The equalisation levy 2020, regardless of the lofty intention behind it, suffers from serious flaws and seems fashioned to dodge existing tax treaties.
By Sachit Jolly
Equalisation Levy (EL) was introduced in India in 2016 (EL-2016) to tax advertisement revenue received by non-resident taxpayers like Google, Amazon, etc. from India. EL has now been expanded (EL-2020) to tax non-resident e-commerce operators for sale of goods or services by such operators itself or facilitated by them.
EL-2020 will have a significant impact on non-resident providers of digital supply or services, considering the expansive definition of the terms ‘e-commerce operator’ and ‘e-commerce supply or services’. Apart from non-resident online platforms, even travel aggregators, subscription-based platforms, paid search engines, streaming and online gaming, e-music, e-movies and e-books appear to be within the scope of El-2020. Interestingly, EL-2020 did not form part of the original Finance Bill, 2020 which was introduced in the Parliament. It found its place only in the amendments to Finance Bill, 2020 moved by the Finance Minister and the amended Bill was passed by the Parliament without any discussion. In effect, the EL-2020 was never discussed or debated in Parliament or put for public consultation. However, that is not the only shortcoming.
Purchase made by a non-resident on an e-commerce platform, owned or operated by another non-resident is brought to tax solely because the purchaser used an IP address located in India. Imagine a situation where a US resident, stuck in India due to COVID-19, placing an order on a non-resident e-commerce operator for delivery of food or medicine to his/her spouse in the US being subject to a levy because he/she used an IP address in India. The extension of EL to sale of advertisement or data between two non-residents and making it contingent on nebulous phraseology like “targets a customer in India” raises questions of arbitrariness. Perhaps that’s why leading industry organisations like Japan Electronics and Information Technology Industries Association (JEITA), and U.S.-India Business Council (USIBC) have sought deferral of the levy in its present form.
Secondly, if one were to analyse the relevant OECD BEPS Report and the report of the CBDT’s e-commerce taxation committee, to which the EL traces its origin, it is obvious that EL was proposed to achieve tax neutrality between domestic and foreign taxpayers and the need for its introduction being traced to the hurdles in amending existing Double Taxation Avoidance Agreement (DTAA), which, DTAAs cater to income tax.
Interestingly, after extensively quoting from the OECD Report, including on purpose and need of EL, the CBDT Report concludes that EL is a transaction tax and inherently different from income tax. This is contrary to the statement of the then revenue secretary, Hasmukh Adhia, when he said, “Although people are viewing it as indirect tax, this is a direct tax.” In fact, it would be interesting to know from the CBDT and the CBIC, whether the collections from EL would go towards meeting “direct tax” or “indirect tax” targets, knowing that achieving targets is one of the basis for promotion in both the departments.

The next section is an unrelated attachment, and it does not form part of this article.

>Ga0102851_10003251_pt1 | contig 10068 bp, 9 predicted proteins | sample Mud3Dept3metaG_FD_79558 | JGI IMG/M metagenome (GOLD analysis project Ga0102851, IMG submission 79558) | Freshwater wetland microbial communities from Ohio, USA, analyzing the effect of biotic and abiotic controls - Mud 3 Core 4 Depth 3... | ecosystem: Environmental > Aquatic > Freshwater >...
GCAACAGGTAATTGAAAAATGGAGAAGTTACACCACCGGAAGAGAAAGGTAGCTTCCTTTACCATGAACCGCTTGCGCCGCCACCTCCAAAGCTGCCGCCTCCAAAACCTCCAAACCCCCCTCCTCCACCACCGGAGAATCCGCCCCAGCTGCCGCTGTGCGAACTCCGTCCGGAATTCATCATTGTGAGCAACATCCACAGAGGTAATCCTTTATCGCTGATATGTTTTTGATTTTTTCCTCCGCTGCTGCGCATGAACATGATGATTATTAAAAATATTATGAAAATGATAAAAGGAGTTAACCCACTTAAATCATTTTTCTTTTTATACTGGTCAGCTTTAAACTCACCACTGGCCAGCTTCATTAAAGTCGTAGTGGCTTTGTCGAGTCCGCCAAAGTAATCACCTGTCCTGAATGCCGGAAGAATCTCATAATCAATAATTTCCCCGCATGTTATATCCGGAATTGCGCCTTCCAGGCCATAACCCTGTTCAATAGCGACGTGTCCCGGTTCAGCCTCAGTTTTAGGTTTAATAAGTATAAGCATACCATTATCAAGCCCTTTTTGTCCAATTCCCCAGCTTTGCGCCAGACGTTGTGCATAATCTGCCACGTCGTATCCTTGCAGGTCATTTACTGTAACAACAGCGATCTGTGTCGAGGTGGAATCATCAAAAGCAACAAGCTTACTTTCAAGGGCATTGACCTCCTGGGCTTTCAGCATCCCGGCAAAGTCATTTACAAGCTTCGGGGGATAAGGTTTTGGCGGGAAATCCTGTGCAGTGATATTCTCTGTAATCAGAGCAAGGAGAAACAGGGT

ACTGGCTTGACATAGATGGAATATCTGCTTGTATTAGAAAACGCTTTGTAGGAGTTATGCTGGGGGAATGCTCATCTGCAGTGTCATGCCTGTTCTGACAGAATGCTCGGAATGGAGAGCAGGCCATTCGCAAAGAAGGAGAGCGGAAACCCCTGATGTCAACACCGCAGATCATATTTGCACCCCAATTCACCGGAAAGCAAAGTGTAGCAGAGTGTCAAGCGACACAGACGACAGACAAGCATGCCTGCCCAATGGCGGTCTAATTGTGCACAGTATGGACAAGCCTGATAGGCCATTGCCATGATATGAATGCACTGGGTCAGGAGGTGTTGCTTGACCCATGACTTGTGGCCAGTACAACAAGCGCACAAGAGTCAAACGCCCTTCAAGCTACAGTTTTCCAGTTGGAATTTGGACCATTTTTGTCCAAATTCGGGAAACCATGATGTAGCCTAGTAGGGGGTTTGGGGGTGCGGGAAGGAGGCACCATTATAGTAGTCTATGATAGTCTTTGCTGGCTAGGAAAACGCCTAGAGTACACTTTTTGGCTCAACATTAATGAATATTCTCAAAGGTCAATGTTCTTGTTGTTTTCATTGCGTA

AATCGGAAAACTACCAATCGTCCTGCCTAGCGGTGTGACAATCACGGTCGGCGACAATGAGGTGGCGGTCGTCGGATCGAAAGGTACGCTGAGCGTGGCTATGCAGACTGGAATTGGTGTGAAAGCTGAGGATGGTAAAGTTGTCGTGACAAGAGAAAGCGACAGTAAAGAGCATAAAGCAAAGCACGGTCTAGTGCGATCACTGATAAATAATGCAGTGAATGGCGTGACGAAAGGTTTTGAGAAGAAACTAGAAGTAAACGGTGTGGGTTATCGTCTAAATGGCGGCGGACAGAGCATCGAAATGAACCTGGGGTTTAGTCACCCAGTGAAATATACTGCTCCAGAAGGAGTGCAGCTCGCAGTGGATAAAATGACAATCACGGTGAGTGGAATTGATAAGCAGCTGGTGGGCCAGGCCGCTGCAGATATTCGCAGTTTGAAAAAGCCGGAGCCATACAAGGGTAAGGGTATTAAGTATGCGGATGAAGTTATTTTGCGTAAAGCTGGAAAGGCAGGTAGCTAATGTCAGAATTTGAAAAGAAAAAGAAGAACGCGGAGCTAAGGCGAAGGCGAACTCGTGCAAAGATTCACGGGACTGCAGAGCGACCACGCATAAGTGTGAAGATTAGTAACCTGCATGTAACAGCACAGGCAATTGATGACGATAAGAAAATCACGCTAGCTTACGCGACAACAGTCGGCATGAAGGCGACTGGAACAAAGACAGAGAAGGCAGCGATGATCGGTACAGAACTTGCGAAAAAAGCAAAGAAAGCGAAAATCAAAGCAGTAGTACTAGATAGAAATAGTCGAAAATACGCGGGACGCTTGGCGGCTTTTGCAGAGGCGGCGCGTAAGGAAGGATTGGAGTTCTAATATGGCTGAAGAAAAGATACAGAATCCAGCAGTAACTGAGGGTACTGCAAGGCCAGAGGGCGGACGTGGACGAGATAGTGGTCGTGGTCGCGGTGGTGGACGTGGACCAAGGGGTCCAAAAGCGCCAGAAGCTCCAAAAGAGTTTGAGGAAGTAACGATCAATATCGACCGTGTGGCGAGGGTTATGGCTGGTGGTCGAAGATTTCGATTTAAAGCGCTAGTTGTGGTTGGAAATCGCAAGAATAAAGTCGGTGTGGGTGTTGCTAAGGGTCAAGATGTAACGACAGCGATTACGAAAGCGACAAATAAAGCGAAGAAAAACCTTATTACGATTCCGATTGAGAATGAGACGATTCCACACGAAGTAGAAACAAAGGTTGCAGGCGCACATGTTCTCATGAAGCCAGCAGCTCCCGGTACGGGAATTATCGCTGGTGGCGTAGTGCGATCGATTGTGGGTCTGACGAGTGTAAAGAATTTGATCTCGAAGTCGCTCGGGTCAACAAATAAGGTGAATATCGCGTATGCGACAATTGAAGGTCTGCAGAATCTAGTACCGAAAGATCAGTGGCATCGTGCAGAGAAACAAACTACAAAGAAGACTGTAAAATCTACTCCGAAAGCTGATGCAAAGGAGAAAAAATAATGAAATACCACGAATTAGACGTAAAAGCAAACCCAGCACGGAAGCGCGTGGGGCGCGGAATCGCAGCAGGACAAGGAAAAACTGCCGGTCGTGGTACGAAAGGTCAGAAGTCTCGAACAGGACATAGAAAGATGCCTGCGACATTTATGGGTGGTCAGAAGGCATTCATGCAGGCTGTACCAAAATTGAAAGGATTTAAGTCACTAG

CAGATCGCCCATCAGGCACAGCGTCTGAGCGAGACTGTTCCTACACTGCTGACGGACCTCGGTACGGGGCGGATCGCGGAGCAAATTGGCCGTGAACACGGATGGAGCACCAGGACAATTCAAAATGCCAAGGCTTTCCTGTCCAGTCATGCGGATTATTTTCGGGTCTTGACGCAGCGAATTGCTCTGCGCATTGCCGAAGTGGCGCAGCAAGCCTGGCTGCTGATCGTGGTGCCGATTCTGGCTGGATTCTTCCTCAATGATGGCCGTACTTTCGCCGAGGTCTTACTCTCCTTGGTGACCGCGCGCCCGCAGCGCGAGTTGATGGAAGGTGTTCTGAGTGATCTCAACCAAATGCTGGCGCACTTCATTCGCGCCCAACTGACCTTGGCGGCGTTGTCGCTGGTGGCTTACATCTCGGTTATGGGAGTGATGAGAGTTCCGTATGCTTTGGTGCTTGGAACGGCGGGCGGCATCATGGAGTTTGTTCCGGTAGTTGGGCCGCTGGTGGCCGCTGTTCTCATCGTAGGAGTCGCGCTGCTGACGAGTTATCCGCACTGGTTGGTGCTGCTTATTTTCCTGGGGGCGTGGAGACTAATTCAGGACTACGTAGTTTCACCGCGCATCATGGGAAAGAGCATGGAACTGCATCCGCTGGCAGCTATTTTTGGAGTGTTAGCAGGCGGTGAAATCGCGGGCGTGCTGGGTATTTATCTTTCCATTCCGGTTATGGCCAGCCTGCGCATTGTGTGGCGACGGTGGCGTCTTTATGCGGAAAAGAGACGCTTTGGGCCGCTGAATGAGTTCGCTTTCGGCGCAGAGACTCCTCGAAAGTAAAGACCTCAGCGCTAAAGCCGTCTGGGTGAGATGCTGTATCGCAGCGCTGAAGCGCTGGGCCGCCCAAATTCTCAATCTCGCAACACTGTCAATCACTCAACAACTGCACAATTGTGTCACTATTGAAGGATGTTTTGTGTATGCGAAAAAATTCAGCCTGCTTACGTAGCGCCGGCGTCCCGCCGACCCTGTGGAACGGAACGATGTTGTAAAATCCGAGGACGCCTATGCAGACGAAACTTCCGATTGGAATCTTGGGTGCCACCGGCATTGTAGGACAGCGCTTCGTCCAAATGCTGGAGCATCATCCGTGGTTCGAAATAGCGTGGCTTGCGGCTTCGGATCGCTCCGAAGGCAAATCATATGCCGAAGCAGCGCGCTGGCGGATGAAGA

One cannot fault the frustration of the tax authorities in India and their consequent endeavour to camouflage EL as a “transaction tax” in a separate chapter in the Finance Act because any income tax levied under the Income Tax Act is subject to applicable DTAA. However, introduction of EL as a separate chapter in the Finance Act, does not alter the basis character of the EL. There is enough jurisprudence to suggest otherwise. Overwhelming evidence suggests that EL has all the attributes of an “income tax” and is, in effect, an alternate “income tax”.
EL may have very laudable objects of attaining tax neutrality. The morality of multinationals in structuring their transactions in a manner to reduce taxation in the source nation has also been called out by many countries. Can those objects and concerns be a good enough reason to dodge existing tax treaty obligations? Perhaps not.
The income tax authorities in India are likely to push for EL and if one goes by the recent report prepared by the income tax department, EL could be expanded to cover for the shortfall due to COVID-19. The taxpayers, on the other hand, will have the option of either challenging the Constitutional validity of the EL, on grounds of extra-territoriality and arbitrariness or disputing the liability itself, being saved by DTAAs. In either case, it will be interesting to see how the Court in India react to the “moral tax” imposed by the Parliament by “dodging” existing Tax Treaty obligation.
The author is Partner DMD Advocates. Views are personal